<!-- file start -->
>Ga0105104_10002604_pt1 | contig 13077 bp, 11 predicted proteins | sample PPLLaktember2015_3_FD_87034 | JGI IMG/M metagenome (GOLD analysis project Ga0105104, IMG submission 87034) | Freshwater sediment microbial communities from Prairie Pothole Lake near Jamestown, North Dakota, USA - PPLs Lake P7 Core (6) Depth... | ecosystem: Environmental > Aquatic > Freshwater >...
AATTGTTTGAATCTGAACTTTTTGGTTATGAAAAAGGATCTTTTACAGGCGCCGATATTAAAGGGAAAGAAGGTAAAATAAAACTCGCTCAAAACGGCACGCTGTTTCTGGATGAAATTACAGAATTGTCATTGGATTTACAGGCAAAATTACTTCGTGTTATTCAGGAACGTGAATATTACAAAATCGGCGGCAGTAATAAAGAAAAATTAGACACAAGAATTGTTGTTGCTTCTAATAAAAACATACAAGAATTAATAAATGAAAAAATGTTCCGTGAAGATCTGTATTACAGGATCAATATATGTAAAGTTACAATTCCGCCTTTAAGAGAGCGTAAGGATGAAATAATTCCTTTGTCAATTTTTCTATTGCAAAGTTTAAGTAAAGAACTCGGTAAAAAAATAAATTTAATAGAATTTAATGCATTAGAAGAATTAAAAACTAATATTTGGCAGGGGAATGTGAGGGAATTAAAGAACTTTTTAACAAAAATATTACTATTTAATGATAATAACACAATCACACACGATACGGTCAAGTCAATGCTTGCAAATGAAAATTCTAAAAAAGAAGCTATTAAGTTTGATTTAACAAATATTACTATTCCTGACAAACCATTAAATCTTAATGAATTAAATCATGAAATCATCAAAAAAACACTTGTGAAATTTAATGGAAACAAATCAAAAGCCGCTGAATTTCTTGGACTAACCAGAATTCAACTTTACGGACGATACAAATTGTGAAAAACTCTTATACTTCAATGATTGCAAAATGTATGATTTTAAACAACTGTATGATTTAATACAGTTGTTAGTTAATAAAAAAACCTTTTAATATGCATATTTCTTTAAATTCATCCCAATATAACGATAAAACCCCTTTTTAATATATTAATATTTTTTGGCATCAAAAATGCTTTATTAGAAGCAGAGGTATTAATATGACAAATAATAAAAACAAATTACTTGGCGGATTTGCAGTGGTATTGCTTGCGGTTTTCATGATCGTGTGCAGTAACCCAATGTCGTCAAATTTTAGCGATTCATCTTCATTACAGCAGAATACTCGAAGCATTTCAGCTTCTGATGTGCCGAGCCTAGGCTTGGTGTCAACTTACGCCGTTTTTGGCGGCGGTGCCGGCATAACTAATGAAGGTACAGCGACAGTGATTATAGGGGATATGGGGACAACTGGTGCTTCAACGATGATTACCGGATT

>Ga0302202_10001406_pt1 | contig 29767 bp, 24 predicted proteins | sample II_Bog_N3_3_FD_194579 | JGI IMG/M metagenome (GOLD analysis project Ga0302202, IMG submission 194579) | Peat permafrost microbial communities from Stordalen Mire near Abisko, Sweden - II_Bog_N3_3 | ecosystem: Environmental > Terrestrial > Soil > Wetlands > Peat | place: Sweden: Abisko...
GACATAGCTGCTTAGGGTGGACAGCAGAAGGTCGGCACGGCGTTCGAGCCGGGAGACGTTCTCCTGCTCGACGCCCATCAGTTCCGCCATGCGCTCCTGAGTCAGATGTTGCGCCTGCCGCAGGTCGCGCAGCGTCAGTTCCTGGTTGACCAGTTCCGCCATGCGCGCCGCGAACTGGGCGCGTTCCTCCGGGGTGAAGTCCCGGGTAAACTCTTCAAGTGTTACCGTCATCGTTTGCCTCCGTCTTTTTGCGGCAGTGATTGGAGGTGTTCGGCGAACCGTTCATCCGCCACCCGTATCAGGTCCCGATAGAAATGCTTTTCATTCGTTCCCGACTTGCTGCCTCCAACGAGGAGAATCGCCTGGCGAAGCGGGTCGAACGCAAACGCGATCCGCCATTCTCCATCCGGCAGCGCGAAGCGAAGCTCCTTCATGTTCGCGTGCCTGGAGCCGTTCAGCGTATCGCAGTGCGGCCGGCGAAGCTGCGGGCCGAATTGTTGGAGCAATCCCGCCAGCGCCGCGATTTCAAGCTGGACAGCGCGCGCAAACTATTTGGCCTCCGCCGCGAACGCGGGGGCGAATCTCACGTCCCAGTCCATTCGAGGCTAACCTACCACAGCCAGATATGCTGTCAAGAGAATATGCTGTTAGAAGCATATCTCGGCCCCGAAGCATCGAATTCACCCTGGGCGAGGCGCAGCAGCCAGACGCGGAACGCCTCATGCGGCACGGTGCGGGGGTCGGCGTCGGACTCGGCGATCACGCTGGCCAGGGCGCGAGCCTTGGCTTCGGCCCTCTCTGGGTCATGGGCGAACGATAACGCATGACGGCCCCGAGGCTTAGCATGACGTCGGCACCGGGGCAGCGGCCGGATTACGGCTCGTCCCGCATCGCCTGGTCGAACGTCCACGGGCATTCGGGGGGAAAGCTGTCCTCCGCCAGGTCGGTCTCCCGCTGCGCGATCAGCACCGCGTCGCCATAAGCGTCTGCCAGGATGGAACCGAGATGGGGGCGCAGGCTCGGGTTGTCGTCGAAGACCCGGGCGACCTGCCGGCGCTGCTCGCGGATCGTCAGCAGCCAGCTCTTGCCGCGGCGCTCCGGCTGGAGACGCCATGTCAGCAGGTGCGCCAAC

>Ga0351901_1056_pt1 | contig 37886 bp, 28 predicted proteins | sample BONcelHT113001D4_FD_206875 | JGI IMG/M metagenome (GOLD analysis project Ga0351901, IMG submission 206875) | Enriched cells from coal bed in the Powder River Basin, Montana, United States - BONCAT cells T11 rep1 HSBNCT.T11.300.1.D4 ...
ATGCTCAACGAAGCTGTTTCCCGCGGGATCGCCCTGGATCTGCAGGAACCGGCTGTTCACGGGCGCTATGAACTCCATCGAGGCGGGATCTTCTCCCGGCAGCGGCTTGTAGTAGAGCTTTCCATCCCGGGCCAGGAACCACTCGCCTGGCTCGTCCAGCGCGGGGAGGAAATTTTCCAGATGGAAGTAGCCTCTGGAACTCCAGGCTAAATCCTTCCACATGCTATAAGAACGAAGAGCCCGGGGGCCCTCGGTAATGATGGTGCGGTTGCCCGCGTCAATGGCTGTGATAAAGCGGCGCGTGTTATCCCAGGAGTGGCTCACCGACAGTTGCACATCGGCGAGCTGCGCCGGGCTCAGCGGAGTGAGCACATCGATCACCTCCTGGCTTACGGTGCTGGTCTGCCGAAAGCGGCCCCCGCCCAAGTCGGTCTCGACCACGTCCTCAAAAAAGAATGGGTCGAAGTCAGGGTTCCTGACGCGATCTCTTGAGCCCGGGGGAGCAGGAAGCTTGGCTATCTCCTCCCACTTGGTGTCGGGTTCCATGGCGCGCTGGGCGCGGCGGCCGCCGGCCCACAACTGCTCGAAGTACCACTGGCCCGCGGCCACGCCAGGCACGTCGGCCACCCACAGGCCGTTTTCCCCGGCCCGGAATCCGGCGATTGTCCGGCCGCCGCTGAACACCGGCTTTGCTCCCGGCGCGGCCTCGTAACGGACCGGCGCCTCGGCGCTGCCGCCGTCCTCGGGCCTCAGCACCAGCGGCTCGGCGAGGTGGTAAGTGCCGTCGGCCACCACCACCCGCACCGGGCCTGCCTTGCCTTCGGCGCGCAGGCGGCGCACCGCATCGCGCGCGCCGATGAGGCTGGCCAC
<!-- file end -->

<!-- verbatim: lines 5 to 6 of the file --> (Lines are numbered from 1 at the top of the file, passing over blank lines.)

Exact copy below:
>Ga0351901_1056_pt1 | contig 37886 bp, 28 predicted proteins | sample BONcelHT113001D4_FD_206875 | JGI IMG/M metagenome (GOLD analysis project Ga0351901, IMG submission 206875) | Enriched cells from coal bed in the Powder River Basin, Montana, United States - BONCAT cells T11 rep1 HSBNCT.T11.300.1.D4 ...
ATGCTCAACGAAGCTGTTTCCCGCGGGATCGCCCTGGATCTGCAGGAACCGGCTGTTCACGGGCGCTATGAACTCCATCGAGGCGGGATCTTCTCCCGGCAGCGGCTTGTAGTAGAGCTTTCCATCCCGGGCCAGGAACCACTCGCCTGGCTCGTCCAGCGCGGGGAGGAAATTTTCCAGATGGAAGTAGCCTCTGGAACTCCAGGCTAAATCCTTCCACATGCTATAAGAACGAAGAGCCCGGGGGCCCTCGGTAATGATGGTGCGGTTGCCCGCGTCAATGGCTGTGATAAAGCGGCGCGTGTTATCCCAGGAGTGGCTCACCGACAGTTGCACATCGGCGAGCTGCGCCGGGCTCAGCGGAGTGAGCACATCGATCACCTCCTGGCTTACGGTGCTGGTCTGCCGAAAGCGGCCCCCGCCCAAGTCGGTCTCGACCACGTCCTCAAAAAAGAATGGGTCGAAGTCAGGGTTCCTGACGCGATCTCTTGAGCCCGGGGGAGCAGGAAGCTTGGCTATCTCCTCCCACTTGGTGTCGGGTTCCATGGCGCGCTGGGCGCGGCGGCCGCCGGCCCACAACTGCTCGAAGTACCACTGGCCCGCGGCCACGCCAGGCACGTCGGCCACCCACAGGCCGTTTTCCCCGGCCCGGAATCCGGCGATTGTCCGGCCGCCGCTGAACACCGGCTTTGCTCCCGGCGCGGCCTCGTAACGGACCGGCGCCTCGGCGCTGCCGCCGTCCTCGGGCCTCAGCACCAGCGGCTCGGCGAGGTGGTAAGTGCCGTCGGCCACCACCACCCGCACCGGGCCTGCCTTGCCTTCGGCGCGCAGGCGGCGCACCGCATCGCGCGCGCCGATGAGGCTGGCCAC